How Ryan Gosling Gets Away With Laughing ‘Too Much’ on SNL

Photo Illustration by Luis G. Rendon/The Daily Beast/Getty Images/SNL
Photo Illustration by Luis G. Rendon/The Daily Beast/Getty Images/SNL

When Ryan Gosling sat down with Jimmy Fallon on The Tonight Show this week, the conversation inevitably turned to his experience hosting Saturday Night Live. Although the show’s fanbase has been thrilled ever since Gosling’s return was announced for this weekend, Gosling himself seems worried. “I feel like I laugh too much,” he confessed, and later added of the SNL crew, “They take it very seriously, this comedy thing.”

Gosling tried asking Fallon for advice on how to stop laughing, but they both acknowledged that he was “not the right person” to help him with this issue. Fallon, also famous for breaking in sketches, instead skipped the advice and simply comforted Gosling for being an “easy laugher” like himself. “People like Will Ferrell will attack us,” he joked. “They know we’re going to laugh and they just do something that’ll make us laugh and break.”

Although it’s been seven years now since Gosling last hosted, most SNL fans are familiar with his concerns. The writers and cast members ramped up the wackiness when he was around, and part of both episodes’ charm was that Gosling was not able to handle it with a straight face.

Case in point: “Close Encounter,” Gosling’s first-ever sketch, in which three strangers testify to the U.S. government about experiencing an alien abduction. Gosling and Cecily Strong’s characters both share their wholesome, awe-inspiring interactions with the aliens, but Kate McKinnon’s character describes a far sleazier situation. McKinnon, who absolutely dominates this sketch, was later described by writers Mikey Day and Streeter Seidell as an “assassin” at the height of her powers, getting everyone to break one by one without straining a muscle.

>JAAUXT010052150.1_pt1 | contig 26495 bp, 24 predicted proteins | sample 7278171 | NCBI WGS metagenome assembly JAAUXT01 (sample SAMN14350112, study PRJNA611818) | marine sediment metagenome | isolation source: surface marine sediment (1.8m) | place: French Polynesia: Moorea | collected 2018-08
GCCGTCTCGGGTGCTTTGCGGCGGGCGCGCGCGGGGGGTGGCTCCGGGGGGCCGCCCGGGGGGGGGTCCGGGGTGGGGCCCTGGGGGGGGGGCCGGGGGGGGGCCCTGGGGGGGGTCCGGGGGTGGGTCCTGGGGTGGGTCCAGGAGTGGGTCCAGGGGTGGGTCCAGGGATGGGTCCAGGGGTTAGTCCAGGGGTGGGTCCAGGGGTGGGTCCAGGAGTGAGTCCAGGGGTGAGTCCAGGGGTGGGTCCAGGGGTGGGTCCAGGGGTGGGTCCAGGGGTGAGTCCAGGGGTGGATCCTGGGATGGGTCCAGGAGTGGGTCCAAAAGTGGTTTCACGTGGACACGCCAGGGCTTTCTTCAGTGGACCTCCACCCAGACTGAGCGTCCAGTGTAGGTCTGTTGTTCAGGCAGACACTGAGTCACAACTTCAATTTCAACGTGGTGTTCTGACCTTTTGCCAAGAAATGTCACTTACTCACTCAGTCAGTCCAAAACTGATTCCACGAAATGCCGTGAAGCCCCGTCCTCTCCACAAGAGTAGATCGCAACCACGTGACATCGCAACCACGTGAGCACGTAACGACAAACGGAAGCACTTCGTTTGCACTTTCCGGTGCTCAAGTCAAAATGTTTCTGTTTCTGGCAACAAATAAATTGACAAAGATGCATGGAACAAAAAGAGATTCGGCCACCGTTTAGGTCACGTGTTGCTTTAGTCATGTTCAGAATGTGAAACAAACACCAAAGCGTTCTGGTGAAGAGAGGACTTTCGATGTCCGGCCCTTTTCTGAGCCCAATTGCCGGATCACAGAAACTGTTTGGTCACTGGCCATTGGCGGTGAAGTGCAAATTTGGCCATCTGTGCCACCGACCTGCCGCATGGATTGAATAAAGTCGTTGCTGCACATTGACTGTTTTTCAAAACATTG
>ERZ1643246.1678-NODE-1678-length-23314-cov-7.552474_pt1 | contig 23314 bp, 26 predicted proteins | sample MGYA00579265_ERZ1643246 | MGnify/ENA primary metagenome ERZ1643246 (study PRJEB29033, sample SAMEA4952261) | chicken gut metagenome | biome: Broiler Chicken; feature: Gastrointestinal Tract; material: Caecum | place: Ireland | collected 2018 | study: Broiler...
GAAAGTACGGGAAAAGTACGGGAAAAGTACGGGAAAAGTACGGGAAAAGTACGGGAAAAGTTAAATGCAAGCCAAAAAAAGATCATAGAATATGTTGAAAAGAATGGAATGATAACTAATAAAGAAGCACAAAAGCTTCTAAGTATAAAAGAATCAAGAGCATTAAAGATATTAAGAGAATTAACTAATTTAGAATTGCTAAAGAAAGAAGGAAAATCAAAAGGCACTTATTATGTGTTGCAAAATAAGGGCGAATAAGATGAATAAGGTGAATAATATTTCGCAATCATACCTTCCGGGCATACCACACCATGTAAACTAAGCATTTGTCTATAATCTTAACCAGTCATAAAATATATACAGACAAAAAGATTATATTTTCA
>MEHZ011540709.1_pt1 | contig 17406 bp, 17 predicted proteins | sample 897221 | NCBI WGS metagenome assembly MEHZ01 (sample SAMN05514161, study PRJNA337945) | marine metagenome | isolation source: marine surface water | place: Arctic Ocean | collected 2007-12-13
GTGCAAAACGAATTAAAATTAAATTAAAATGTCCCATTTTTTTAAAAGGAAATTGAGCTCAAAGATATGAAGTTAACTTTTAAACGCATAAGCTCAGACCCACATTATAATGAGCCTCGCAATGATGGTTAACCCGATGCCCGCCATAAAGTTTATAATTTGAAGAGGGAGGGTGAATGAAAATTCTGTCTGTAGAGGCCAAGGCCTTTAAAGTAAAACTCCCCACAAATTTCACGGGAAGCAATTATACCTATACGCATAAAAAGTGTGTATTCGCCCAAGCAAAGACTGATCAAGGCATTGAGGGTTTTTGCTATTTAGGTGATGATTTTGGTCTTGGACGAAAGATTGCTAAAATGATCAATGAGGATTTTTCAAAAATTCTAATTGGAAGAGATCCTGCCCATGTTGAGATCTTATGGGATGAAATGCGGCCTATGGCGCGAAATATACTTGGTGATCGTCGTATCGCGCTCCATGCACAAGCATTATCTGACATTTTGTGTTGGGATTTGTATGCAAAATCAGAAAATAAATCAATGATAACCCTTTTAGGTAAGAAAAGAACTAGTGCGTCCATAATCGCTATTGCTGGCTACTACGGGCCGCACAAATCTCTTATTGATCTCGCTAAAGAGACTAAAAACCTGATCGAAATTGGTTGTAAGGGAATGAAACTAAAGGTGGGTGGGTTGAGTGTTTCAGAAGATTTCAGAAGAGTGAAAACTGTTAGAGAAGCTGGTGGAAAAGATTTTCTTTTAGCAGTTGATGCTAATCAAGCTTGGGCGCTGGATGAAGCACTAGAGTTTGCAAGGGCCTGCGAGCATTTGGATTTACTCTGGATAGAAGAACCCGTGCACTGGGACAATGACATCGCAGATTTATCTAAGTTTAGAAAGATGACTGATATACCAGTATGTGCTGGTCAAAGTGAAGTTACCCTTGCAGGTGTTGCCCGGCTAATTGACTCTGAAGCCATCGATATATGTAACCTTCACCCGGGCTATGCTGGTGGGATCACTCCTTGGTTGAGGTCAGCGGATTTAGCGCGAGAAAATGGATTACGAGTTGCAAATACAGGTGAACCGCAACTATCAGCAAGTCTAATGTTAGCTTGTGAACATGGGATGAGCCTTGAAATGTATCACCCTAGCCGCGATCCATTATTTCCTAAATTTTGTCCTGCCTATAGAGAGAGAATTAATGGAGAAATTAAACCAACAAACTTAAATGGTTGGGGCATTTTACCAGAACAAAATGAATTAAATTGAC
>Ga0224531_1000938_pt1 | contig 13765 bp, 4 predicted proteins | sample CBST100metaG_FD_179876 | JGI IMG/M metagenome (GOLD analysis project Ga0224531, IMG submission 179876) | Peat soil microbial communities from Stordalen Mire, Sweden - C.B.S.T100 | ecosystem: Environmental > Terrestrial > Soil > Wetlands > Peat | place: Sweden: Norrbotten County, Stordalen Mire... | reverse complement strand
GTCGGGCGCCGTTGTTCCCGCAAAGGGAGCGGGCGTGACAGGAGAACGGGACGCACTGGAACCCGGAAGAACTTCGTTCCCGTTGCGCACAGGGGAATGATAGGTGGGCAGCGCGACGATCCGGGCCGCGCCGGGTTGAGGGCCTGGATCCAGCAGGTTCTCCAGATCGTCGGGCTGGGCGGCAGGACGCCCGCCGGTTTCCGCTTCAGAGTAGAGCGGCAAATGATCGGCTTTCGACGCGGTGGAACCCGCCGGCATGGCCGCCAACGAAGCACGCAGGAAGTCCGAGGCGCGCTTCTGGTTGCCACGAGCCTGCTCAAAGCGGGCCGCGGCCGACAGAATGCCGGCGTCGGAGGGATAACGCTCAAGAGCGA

Poor Ryan Gosling didn’t stand a chance.

He flubs multiple lines from giggling, and at one point has to hide his face in his jacket just to maintain some semblance of professionalism. “He’s crying,” Strong ad-libs at this point, although nobody in the audience had any doubts over what was actually going on there. You might think Gosling would get in trouble for something like this, especially since showrunner Lorne Michaels allegedly hates it when performers break in sketches, but the whole thing went over well.

“We loved it because [Gosling] seemed to always be having fun up there,” the writers said. “He’s an adorable giggler, right?”